Thursday, January 10, 2013
Road Trip, Australian Style
We picked up our rental car in Sydney and, good thinking on our part, rented a GPS with it. I was a little nervous about the whole "driving on the left side of the road" thing, especially since we had no idea where we were going! The guy at the car rental place quickly instructed us about how to find the highway and head for the Blue Mountains. I like the way people seem to think they can whip through the directions as if we know what we are doing and we are gonna retain the instructions, right?! So our first adventure came right as we exited the car rental garage on a different side of the building from where we entered and already could not figure out what to do. Rich was trying to pay attention to which lane he was in and I was trying to look for street names. We drove around for maybe 20 minutes before we got on the right road. Oh yeah, did I say that I couldn't get the GPS working at first, either?! Fun times!
With the GPS finally operational, we entered the Great Western Highway and off we went! It is really freaky sitting in the passenger seat on the left side of the car, where you are used to sitting when driving. I was feeling like we were right on top of the rail or the curb on the left. I kept telling Rich, "You're awfully close over here!" I had a little flashback to years ago when I went to Trinidad with an attorney, working on a death penalty case. As she was driving, she got too close to a cement wall with a chain link fence above it and we had a little wreck right off the bat. We weren't hurt but the car was messed up and the rental company had to come rescue us and give us a new vehicle. I was a little concerned that there was gonna be a repeat!
Meanwhile, Rich was saying that it felt very weird driving while sitting on the right. He felt like there should be a lot more room to HIS right, as it is when you are driving in the US. So he didn't want to get too close to the center line, even when I was repeating, "You're awfully close over here!" All in all, he did great and we slowly got more comfortable with the situation. We were laughing because all of the controls are opposite as well, so the windshield wipers and the turn signals are reversed compared to American cars. Rich said, "You can tell the American tourists--they're the ones entering the roundabout with their windshield wipers flapping on a sunny summer Australian day!" I loved some of the Australian signs, including "slippery when frosty,"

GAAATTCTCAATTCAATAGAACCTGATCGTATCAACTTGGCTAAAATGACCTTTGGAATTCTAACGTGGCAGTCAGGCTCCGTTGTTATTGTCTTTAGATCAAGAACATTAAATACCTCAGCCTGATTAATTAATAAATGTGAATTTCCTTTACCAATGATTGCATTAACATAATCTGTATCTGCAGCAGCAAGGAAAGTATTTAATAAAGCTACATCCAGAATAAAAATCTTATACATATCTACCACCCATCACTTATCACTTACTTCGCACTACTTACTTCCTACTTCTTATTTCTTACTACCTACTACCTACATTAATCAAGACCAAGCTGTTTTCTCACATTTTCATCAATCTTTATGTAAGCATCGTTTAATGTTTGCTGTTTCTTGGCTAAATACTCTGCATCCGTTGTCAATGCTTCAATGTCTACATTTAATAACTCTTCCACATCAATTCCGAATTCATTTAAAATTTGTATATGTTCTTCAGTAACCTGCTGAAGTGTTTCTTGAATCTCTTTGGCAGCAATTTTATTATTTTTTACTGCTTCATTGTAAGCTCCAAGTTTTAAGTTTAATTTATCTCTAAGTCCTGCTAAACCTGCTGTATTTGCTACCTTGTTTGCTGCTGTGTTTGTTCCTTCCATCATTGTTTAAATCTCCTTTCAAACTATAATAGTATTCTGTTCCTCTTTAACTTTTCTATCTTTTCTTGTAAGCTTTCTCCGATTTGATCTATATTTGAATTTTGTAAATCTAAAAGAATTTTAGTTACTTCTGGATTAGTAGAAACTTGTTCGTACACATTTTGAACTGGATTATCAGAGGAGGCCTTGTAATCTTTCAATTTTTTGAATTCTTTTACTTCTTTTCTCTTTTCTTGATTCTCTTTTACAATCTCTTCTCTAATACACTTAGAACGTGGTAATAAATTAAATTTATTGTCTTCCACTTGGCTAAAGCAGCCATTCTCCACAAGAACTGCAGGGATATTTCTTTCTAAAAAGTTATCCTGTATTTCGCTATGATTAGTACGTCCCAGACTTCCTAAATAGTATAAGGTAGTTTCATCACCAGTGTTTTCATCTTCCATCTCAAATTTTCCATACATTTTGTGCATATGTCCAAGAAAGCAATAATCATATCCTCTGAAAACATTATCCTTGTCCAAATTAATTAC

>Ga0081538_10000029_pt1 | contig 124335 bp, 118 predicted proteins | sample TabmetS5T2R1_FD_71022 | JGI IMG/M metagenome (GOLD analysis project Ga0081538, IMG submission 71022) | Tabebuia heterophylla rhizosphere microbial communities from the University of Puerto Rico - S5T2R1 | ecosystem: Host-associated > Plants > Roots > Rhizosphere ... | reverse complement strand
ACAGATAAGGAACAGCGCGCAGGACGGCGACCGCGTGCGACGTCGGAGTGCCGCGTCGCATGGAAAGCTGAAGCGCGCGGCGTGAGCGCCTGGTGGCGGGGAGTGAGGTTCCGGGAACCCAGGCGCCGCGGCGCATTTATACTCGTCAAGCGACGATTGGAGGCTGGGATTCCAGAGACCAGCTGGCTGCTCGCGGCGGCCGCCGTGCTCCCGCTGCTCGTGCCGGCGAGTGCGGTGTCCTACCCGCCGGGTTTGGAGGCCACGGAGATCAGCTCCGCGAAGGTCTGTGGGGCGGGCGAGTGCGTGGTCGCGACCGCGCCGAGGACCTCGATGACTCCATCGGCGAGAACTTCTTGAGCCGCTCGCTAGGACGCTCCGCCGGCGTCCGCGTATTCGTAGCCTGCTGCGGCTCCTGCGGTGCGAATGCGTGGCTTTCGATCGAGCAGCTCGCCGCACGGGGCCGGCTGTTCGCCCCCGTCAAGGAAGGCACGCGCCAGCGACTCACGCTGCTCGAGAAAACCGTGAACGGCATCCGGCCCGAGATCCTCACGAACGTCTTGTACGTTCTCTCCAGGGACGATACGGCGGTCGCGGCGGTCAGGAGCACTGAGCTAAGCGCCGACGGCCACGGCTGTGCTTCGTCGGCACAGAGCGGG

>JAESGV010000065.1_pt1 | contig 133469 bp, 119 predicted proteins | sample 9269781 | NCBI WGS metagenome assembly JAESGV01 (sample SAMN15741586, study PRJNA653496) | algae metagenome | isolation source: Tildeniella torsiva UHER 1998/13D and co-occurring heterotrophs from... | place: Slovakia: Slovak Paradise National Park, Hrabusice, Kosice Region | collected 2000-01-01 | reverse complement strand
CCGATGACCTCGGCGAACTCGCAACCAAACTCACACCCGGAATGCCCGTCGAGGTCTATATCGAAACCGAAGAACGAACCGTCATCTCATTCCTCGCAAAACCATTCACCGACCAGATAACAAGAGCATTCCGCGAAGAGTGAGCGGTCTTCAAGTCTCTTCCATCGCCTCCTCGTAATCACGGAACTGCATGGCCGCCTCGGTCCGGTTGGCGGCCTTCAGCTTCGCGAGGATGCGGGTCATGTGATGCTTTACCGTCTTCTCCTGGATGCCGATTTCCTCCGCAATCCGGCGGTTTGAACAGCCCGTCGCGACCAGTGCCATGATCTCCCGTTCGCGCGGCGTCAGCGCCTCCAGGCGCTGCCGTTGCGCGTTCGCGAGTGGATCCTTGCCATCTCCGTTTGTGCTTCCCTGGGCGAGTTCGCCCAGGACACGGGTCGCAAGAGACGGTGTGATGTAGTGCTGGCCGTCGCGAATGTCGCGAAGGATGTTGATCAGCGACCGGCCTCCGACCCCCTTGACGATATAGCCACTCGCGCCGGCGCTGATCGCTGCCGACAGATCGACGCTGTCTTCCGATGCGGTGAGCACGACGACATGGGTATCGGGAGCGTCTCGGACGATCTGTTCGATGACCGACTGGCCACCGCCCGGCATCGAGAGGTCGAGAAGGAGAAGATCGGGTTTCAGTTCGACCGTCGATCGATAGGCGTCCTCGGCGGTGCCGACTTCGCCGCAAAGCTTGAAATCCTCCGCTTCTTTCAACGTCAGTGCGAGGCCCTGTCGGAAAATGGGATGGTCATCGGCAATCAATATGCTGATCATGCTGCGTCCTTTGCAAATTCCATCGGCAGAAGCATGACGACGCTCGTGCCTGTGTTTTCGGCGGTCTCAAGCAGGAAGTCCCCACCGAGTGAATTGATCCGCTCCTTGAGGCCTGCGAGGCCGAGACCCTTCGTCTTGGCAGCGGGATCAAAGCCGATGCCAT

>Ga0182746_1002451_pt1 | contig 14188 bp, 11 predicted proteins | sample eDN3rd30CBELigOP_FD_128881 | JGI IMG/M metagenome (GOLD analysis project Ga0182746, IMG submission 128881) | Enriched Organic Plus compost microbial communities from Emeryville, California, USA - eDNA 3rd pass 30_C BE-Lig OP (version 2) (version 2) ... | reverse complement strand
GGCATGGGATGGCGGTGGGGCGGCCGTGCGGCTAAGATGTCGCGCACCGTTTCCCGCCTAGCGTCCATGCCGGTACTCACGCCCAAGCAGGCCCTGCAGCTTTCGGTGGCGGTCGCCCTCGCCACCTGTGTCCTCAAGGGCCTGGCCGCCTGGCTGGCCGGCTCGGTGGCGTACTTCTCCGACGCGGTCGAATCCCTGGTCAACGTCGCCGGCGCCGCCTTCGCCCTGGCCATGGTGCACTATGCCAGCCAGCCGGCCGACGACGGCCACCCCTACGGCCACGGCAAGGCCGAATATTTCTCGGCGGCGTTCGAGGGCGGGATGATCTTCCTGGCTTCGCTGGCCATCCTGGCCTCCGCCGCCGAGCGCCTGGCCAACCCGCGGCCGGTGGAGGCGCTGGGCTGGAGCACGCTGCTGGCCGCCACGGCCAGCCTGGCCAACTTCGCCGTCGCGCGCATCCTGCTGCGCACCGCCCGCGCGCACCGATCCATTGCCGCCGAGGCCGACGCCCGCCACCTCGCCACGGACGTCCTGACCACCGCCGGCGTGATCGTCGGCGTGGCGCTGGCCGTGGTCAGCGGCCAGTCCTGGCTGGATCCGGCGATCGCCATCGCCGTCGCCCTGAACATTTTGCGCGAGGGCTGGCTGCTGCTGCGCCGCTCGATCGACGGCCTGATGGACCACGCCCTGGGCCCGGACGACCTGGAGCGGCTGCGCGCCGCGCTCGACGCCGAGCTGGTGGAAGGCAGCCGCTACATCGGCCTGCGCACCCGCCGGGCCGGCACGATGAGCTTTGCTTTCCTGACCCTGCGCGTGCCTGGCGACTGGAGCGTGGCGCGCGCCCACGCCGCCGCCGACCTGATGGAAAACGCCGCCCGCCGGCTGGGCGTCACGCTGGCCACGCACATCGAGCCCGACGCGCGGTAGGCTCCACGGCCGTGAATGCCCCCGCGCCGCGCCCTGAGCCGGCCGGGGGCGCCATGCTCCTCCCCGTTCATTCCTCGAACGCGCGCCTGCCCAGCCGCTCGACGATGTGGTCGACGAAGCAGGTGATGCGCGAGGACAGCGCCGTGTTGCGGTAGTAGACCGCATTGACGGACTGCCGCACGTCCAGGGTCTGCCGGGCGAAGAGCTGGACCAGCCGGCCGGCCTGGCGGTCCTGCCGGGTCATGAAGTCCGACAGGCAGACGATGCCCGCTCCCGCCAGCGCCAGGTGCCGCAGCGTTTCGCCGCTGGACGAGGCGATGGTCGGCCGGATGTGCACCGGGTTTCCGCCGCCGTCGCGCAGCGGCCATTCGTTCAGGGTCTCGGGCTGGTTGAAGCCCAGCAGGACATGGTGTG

Looks freaky, huh?
We learned that "overtaking" means "passing," of course, and doesn't it seem strange to keep to the left unless overtaking? And Australia is on the metric system so we got to go 100....well, 100 kilometers per hour, that is.
Here's Rich looking pretty cool, calm and collected. After he tried parking against the curb on the left a few times and went up on the curb, he understood what I was saying about being TOO CLOSE on that side! And he started practicing "hugging" the center line. Our Aussie friends told us to remember "passenger to the curb" and just "follow the traffic." It did help to get in line behind everyone else! The funniest times came when we approached a road with no traffic on it and had to figure out on our own which lane we needed to get into. My favorite lines were "Keep left, keep left!" and "Give way!" which is Australian for "yield." :0
Roundabout! I was most worried about these because you have to stay left while circumnavigating the circle, and trying to figure out who has right of way and when you can exit. There are LOTS of roundabouts in the little towns we drove through. Luckily, traffic was light and we had it DOWN by the time we were finished with our road trip!
We had pricelined a hotel in the town of Leura in the Blue Mountains. It was decent and had a pay laundromat so I got to do some wash. The internet did not work in the room, of course, so I had to make a few trips to the office. We were really only there to sleep and eat the free breakfast so no biggie. At one point, I wanted to move on and go somewhere else but we couldn't find any better deals and decided to stay put. By the time we got to Leura the first night, it was getting late so we didn't do a lot. We did drive over to the neighboring town of Katoomba for dinner. We walked around a little bit and I loved the sign above, stuck onto a pole on the street.
We ate dinner in a cool little place called the Common Ground Cafe. You can't get a good look at the decor here, but it was built almost like a tree house with various levels, lots of wood, and carved furniture. It appeared to be run by a collective or a religious group. I didn't know anything else about it till I looked it up on the internet. See more here.
We were sitting at the "frog" table. If you look closely, you can see a small green toy frog under the glass.